how do you say your name?
Believe me when I say that this is, actually, my most frequently asked question. It's pronounced nay-ha!
How did you get into photography? did you go to school for it?
Starting in high school, I've always had a camera on me. From disposable cameras to tiny digital cameras, I wanted to take photos of the moments and people I never wanted to forget. This continued throughout college and I'm still the same way now. There is something beautiful about photos of memories that don't change, even when the people in them do.
I graduated with a Bachelor of Fine Arts in Studio Art with a concentration in Photography from Texas Christian University (Go Frogs!) in May 2013. After changing my major and career path about a hundred times (Broadcast Journalism so I can work on E! News? No. Web design! Hmm. Graphic design? Yes! Wait, no, not it.), I took a photography class and finally felt like I was where I was supposed to be. I never really pushed myself until my senior year and didn't find my style or direction until way after I graduated. It takes time, experience, and exploration to find what subjects set your heart on fire. Shoot a lot. Shoot everything, just to say you've done it and either loved it or hated it. That's the only way you'll find your direction!
What kind of equipment do you use to shoot/edit?
The very first DSLR I ever bought was a Canon T2i that I used for 4.5 years before I got a Canon Mark II, which is what I use now. One of the best lenses I ever purchased is a 50mm f/1.8 which is still the lens that I keep on my camera 95% of the time. It's a great lens for portraits and product shots and I've used it for every single concert photo I've taken. Bonus: It's only about $100! I also use a Canon 24-70 f/2.8 and Canon 70-200 f/2.8 as needed. Yongnuo flashes are excellent, inexpensive (under $100!), and you can buy six or seven of them for the price of one Canon flash.
When it comes to post-processing, I use Adobe Lightroom 4. For years, I only used Photoshop, and let me tell you, that is a time suck if you're editing a lot of images. Lightroom has improved my workflow and made it so much easier for me to edit my pictures quickly and with ease.
are you a full-time photographer?
I am not, actually! In addition to being a photographer, I am a Community Manager for a digital marketing agency. It's a creative challenge in a completely different way and I've grown so much as a writer because of it. After a long time of trying to juggle the two, I finally found my groove and can easily balance working in the world of social media with shooting as much as I can. The flexibility I have between both jobs allows me to truly do what I love.
What tips do you have for aspiring photographers?
First off, don't let anyone tell you that you need a top-of-the-line camera to be a good photographer. False. Having a Keurig doesn't make you a barista, having a Kitchen Aid mixer doesn't make you a pastry chef, and having an expensive camera does not make you a photographer. Buy what you can, learn the camera basics, and practice taking the same shot a hundred different ways. That's how you become a good photographer. If you have questions, ask them! Attend workshops, reach out to photographers you admire, learn and absorb as much as you can from tutorials. Look for inspiration, look for a new perspective. You see the world from a human's POV, but what's the same scene like from a dog's POV? A bird's POV? Soon, you'll start seeing the world in an entirely different way.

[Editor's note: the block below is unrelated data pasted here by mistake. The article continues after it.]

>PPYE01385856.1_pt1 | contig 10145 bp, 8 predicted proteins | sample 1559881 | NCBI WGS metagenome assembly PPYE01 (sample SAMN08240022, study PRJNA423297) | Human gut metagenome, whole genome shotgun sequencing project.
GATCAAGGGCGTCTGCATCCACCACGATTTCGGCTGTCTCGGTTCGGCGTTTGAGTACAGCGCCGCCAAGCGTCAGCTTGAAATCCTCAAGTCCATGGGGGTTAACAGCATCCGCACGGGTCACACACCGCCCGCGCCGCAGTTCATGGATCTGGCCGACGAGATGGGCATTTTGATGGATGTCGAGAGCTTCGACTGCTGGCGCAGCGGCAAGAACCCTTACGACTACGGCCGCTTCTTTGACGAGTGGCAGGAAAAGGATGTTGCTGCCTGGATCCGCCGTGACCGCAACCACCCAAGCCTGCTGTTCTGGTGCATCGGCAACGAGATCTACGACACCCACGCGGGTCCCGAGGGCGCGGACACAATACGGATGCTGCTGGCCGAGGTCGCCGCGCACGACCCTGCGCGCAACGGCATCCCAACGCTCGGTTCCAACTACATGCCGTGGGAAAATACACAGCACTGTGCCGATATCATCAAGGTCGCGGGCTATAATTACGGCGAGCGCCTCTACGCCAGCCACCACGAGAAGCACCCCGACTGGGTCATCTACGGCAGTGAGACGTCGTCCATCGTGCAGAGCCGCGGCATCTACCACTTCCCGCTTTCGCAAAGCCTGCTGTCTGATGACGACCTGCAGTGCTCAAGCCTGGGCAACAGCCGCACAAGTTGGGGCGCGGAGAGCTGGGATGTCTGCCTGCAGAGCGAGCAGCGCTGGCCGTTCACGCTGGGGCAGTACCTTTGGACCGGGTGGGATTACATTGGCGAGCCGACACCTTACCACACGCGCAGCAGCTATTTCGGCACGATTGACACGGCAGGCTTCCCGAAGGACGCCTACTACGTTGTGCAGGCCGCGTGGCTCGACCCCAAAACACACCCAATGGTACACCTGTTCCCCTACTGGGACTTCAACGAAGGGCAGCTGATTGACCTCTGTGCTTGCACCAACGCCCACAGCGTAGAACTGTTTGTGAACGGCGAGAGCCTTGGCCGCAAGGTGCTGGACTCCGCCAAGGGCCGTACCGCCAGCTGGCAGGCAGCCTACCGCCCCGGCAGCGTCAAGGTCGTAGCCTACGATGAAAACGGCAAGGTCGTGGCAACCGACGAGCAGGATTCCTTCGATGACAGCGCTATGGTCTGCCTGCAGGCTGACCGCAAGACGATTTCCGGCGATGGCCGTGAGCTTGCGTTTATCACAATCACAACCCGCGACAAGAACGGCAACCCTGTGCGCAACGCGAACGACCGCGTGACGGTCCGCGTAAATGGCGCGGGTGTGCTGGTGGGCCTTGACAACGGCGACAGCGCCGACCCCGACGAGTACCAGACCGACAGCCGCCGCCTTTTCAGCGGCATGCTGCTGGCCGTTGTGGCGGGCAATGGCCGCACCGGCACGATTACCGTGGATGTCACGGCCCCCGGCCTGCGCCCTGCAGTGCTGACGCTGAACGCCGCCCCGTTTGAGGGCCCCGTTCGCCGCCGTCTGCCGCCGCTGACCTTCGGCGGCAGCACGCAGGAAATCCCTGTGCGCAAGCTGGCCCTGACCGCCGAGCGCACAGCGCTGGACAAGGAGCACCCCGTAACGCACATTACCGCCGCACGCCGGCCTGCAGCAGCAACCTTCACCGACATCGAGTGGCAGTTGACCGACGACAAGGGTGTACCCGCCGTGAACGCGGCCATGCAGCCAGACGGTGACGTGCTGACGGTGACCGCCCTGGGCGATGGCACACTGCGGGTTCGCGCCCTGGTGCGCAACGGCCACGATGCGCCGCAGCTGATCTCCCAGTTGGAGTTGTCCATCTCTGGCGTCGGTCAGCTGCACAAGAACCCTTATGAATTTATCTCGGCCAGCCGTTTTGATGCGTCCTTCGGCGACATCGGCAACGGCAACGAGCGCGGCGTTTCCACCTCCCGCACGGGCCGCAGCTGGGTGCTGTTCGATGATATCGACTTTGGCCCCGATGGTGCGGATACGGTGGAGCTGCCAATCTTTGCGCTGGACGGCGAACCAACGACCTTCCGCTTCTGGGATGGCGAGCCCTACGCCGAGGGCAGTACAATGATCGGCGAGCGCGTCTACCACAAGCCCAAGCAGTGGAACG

The beautiful thing about photography is that you don't have to go down one particular path. Instead, there are many options that you can pursue at the same or different times in your life. While I was trying to figure out how to box myself in as a [fill in the blank] photographer, I realized that wasn't me at all. I don't consider myself to be a one trick pony or a jack of all trades, but rather somewhere in between. Each one of the areas of photography I specialize in are different enough to keep things interesting for me, but similar enough that my approach to each is the same. Find what works for you and never stop exploring, never stop shooting, and never get complacent.
what all do you blog about?
Honesty is the best policy. The reason we get sucked into the comparison game is because we see the success of others. We see the followers, the comments, the Instagram likes, the partnerships, but we don't see what really happens behind it.
By sharing posts about my own journey as a photographer and sharing the journey of the creatives you and I admire in the True North Creative series (coming soon!), I want to bring to light what it takes to get to where you want to be. No one is an overnight success, so you shouldn't feel bad when you don't go from, as Drake says, 0 to 100 real quick. With my work in social media at a digital marketing agency, I also want to help you up your game on social media so that your business looks and performs its best while still being true to you and your business' core values.
As you reach for your personal goals, drop the comparison game. Focus on YOUR journey and what it takes to be better than you were yesterday. Instead of craving the spotlight for ourselves, let's share it! As creatives, we're all in this together.